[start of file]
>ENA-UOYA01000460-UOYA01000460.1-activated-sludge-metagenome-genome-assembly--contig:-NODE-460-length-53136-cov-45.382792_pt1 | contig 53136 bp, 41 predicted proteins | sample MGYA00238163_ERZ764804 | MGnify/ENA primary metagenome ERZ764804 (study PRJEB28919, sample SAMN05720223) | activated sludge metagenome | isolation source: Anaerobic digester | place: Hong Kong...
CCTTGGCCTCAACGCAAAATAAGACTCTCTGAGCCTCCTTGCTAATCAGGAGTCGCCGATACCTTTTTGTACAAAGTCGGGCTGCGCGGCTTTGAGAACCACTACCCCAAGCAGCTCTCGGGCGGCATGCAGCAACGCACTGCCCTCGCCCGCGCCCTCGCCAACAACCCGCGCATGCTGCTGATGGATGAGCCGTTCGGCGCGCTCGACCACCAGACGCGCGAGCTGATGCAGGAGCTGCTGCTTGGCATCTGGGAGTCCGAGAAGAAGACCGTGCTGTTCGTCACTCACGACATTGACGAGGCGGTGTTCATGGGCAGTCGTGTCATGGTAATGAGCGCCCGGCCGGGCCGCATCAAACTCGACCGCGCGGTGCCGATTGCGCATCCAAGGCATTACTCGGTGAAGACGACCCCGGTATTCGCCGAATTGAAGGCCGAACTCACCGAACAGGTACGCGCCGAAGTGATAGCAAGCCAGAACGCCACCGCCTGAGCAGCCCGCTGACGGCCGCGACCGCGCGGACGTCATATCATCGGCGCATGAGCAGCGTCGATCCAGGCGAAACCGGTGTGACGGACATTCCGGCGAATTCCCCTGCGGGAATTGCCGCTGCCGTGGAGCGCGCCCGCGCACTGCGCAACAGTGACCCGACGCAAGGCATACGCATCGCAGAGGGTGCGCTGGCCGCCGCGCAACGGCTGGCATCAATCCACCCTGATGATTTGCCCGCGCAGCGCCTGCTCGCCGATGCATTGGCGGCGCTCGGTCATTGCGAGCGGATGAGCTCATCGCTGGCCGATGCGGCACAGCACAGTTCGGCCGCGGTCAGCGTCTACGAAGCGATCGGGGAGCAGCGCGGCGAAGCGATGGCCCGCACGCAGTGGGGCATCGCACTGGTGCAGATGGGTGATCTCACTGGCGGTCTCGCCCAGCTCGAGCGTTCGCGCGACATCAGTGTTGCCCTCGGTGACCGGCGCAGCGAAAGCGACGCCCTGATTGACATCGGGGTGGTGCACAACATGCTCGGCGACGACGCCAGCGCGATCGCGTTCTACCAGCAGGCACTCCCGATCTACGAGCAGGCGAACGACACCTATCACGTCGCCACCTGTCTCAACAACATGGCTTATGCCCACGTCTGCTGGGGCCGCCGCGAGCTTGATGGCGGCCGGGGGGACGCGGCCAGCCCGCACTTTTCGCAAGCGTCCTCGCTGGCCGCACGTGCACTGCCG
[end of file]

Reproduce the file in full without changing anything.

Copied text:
>ENA-UOYA01000460-UOYA01000460.1-activated-sludge-metagenome-genome-assembly--contig:-NODE-460-length-53136-cov-45.382792_pt1 | contig 53136 bp, 41 predicted proteins | sample MGYA00238163_ERZ764804 | MGnify/ENA primary metagenome ERZ764804 (study PRJEB28919, sample SAMN05720223) | activated sludge metagenome | isolation source: Anaerobic digester | place: Hong Kong...
CCTTGGCCTCAACGCAAAATAAGACTCTCTGAGCCTCCTTGCTAATCAGGAGTCGCCGATACCTTTTTGTACAAAGTCGGGCTGCGCGGCTTTGAGAACCACTACCCCAAGCAGCTCTCGGGCGGCATGCAGCAACGCACTGCCCTCGCCCGCGCCCTCGCCAACAACCCGCGCATGCTGCTGATGGATGAGCCGTTCGGCGCGCTCGACCACCAGACGCGCGAGCTGATGCAGGAGCTGCTGCTTGGCATCTGGGAGTCCGAGAAGAAGACCGTGCTGTTCGTCACTCACGACATTGACGAGGCGGTGTTCATGGGCAGTCGTGTCATGGTAATGAGCGCCCGGCCGGGCCGCATCAAACTCGACCGCGCGGTGCCGATTGCGCATCCAAGGCATTACTCGGTGAAGACGACCCCGGTATTCGCCGAATTGAAGGCCGAACTCACCGAACAGGTACGCGCCGAAGTGATAGCAAGCCAGAACGCCACCGCCTGAGCAGCCCGCTGACGGCCGCGACCGCGCGGACGTCATATCATCGGCGCATGAGCAGCGTCGATCCAGGCGAAACCGGTGTGACGGACATTCCGGCGAATTCCCCTGCGGGAATTGCCGCTGCCGTGGAGCGCGCCCGCGCACTGCGCAACAGTGACCCGACGCAAGGCATACGCATCGCAGAGGGTGCGCTGGCCGCCGCGCAACGGCTGGCATCAATCCACCCTGATGATTTGCCCGCGCAGCGCCTGCTCGCCGATGCATTGGCGGCGCTCGGTCATTGCGAGCGGATGAGCTCATCGCTGGCCGATGCGGCACAGCACAGTTCGGCCGCGGTCAGCGTCTACGAAGCGATCGGGGAGCAGCGCGGCGAAGCGATGGCCCGCACGCAGTGGGGCATCGCACTGGTGCAGATGGGTGATCTCACTGGCGGTCTCGCCCAGCTCGAGCGTTCGCGCGACATCAGTGTTGCCCTCGGTGACCGGCGCAGCGAAAGCGACGCCCTGATTGACATCGGGGTGGTGCACAACATGCTCGGCGACGACGCCAGCGCGATCGCGTTCTACCAGCAGGCACTCCCGATCTACGAGCAGGCGAACGACACCTATCACGTCGCCACCTGTCTCAACAACATGGCTTATGCCCACGTCTGCTGGGGCCGCCGCGAGCTTGATGGCGGCCGGGGGGACGCGGCCAGCCCGCACTTTTCGCAAGCGTCCTCGCTGGCCGCACGTGCACTGCCG